We start to learn more about our role and we improve. Eventually we brave a milonga where we see all those ladies sitting down. Men dance the night away, regardless of how good they are, whilst only the best (or best looking) ladies dance as much as they’d like. Then we see them – the lady who leads or the man who follows – and we think, ‘Could I do that?’ We think a bit more and start to chat to people about the idea and then wham!
‘You can’t do that. It will ruin your dance.’
‘Well, you could, but no-one will want to dance the other way with you again.’
‘Only people who can’t get dances try that.’
So, is it true? Should we stick to just one role? Historically, so the accepted wisdom says, men learnt tango with other men and by following first. Only once they could follow well, were they allowed to try leading – whilst also following another ‘new’ leader. This makes sense. Once you’ve been pushed around the floor by a well-meaning but inexperienced leader, you’ll never want to inflict that on a follower again.
Women, on the other hand, might be allowed to learn by dancing with their father or brother. They only ever learnt to follow as this was all they needed. Men far outnumbered women and so women had their pick of partners. Nowadays the reverse is true, and so it’s more often women who decide to try the other role. And who get those comments. But why? Is it true that learning to lead will adversely affect your following?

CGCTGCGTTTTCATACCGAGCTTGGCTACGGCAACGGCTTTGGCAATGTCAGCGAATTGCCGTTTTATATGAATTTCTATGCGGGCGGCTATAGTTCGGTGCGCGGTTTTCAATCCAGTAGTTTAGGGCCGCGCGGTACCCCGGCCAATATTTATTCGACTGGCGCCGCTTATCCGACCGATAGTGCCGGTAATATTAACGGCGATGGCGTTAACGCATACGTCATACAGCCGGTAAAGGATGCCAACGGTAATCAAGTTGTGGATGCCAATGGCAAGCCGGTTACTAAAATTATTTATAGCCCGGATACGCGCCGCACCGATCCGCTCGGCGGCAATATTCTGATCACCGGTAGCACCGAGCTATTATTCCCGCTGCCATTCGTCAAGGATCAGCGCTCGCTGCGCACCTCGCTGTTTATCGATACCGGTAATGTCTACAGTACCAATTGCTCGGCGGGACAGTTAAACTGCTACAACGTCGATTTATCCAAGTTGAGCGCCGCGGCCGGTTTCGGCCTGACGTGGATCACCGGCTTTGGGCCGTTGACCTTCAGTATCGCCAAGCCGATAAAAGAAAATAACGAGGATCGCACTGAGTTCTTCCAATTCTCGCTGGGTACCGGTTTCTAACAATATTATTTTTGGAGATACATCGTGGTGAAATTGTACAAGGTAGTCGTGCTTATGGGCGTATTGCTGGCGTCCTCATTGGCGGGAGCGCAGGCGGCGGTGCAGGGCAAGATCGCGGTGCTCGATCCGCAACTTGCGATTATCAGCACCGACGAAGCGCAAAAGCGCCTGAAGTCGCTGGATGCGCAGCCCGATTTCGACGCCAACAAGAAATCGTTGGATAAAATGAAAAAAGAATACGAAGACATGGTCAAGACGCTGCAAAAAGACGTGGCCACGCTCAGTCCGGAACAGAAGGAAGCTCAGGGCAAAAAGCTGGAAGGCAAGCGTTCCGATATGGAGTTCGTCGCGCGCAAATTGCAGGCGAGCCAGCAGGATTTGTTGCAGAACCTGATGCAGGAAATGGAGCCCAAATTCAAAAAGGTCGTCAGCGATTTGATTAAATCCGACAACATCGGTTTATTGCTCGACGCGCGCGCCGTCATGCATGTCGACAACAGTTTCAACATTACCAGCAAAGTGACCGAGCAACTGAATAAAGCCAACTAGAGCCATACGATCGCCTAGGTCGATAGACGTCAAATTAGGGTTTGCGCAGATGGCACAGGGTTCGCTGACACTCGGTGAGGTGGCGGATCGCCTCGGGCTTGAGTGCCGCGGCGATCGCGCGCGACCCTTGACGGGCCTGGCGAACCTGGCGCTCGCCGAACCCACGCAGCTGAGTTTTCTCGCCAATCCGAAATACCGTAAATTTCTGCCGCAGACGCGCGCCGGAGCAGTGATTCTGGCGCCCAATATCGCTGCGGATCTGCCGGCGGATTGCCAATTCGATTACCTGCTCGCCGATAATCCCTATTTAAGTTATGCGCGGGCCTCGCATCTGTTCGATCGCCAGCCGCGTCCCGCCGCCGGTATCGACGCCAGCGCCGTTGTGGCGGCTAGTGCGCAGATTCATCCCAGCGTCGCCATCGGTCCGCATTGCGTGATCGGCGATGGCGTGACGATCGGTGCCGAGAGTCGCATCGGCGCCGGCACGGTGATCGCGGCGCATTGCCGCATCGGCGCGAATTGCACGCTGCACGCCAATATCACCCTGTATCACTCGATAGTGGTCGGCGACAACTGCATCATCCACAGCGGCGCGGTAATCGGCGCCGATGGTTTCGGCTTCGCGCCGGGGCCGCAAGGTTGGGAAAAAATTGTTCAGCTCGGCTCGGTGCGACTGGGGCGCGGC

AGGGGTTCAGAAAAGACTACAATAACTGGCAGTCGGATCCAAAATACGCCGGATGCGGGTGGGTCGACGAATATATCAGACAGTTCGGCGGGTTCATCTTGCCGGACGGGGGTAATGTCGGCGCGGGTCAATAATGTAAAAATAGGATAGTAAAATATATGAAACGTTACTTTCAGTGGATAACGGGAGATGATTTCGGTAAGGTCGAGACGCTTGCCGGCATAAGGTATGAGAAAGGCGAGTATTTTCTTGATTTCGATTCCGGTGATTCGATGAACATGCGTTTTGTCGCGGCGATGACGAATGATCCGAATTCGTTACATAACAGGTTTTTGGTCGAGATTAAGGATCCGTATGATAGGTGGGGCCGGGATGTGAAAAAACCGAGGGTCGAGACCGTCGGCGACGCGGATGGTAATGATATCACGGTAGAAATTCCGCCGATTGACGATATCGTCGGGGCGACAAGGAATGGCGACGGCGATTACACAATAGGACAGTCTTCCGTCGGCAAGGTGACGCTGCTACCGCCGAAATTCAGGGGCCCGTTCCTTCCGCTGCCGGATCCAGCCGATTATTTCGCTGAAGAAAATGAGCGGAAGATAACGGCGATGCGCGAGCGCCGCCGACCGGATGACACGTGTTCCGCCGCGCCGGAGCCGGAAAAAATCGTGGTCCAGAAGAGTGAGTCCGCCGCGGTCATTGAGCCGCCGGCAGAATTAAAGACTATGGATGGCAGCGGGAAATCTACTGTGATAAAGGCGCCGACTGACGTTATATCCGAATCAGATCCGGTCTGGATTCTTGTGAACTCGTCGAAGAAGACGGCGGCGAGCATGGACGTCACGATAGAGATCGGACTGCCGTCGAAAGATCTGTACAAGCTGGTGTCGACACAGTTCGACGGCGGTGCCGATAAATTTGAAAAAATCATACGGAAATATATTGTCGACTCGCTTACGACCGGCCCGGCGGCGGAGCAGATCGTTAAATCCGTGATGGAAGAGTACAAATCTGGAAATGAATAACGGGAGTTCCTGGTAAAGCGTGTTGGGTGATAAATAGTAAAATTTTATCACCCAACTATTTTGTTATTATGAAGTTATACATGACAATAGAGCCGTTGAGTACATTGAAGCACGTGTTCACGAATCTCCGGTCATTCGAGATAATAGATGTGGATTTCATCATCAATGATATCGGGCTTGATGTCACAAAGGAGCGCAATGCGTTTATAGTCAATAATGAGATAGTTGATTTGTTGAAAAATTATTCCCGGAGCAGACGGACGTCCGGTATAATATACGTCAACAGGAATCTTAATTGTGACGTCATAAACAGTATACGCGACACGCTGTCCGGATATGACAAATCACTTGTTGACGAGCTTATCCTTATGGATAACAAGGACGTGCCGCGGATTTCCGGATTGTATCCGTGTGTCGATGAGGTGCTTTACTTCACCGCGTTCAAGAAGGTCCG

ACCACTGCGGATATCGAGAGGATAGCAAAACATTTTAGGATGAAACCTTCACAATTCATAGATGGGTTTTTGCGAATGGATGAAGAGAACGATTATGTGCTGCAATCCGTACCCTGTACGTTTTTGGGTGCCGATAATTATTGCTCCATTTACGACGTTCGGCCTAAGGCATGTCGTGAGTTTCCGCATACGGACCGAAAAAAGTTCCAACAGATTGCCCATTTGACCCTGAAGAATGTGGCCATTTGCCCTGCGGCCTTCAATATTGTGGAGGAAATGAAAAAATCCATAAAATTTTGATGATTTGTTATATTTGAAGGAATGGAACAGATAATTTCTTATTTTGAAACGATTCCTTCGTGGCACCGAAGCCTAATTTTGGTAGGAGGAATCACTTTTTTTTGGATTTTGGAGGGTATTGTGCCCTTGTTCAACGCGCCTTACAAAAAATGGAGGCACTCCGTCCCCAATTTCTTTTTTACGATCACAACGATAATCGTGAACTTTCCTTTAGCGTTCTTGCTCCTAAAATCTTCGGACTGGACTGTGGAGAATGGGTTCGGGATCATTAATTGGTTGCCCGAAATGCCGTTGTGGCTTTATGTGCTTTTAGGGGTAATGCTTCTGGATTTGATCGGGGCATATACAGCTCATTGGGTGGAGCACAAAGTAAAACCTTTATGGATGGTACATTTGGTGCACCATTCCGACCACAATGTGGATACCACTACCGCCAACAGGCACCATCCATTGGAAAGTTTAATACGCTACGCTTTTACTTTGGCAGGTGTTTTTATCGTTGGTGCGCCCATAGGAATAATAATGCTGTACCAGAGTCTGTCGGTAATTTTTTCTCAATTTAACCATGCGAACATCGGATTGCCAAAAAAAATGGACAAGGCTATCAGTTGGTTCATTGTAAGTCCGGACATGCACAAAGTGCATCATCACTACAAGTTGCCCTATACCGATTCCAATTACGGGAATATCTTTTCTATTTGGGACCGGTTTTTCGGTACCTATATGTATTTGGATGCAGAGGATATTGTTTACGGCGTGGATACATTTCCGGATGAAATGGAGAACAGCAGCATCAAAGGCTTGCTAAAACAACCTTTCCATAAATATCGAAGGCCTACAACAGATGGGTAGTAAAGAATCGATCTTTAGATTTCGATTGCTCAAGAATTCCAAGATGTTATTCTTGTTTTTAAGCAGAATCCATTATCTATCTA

I started learning to lead several years ago, when I was already a decent follower. And I heard all those comments above and more. But it wasn’t long before I also heard comments along the lines of ‘you’re the best man in the room’ and ‘I wish the men could dance like this’. In truth, I couldn’t dance at all as a leader. Put a piece of music on and ask me to dance and I was like a rabbit in headlights. But there are a lot of transferable skills and I could lead the short sequence we were learning in a way that was sympathetic to the needs of my follower. After all, I had first-hand knowledge of what those needs were.
So, has it ruined my following? No, of course not. It has helped my following by making me a more sympathetic partner as well as giving me a better understanding of the timings involved in the dance. I didn’t embellish well (hardly at all in fact) until after I learnt to lead, when I realised where and when I could, without disturbing my partner.
So why is this myth still heard? As with all aggressive speech, it has its roots in fear. Fear of you becoming a better dancer and not wanting to dance with them, or maybe of you taking dances away from them. Whatever it is, it’s not your fear. If you want to try the other role or simply want to improve your dance, just go for it. You have nothing to lose – except, maybe, some bad habits!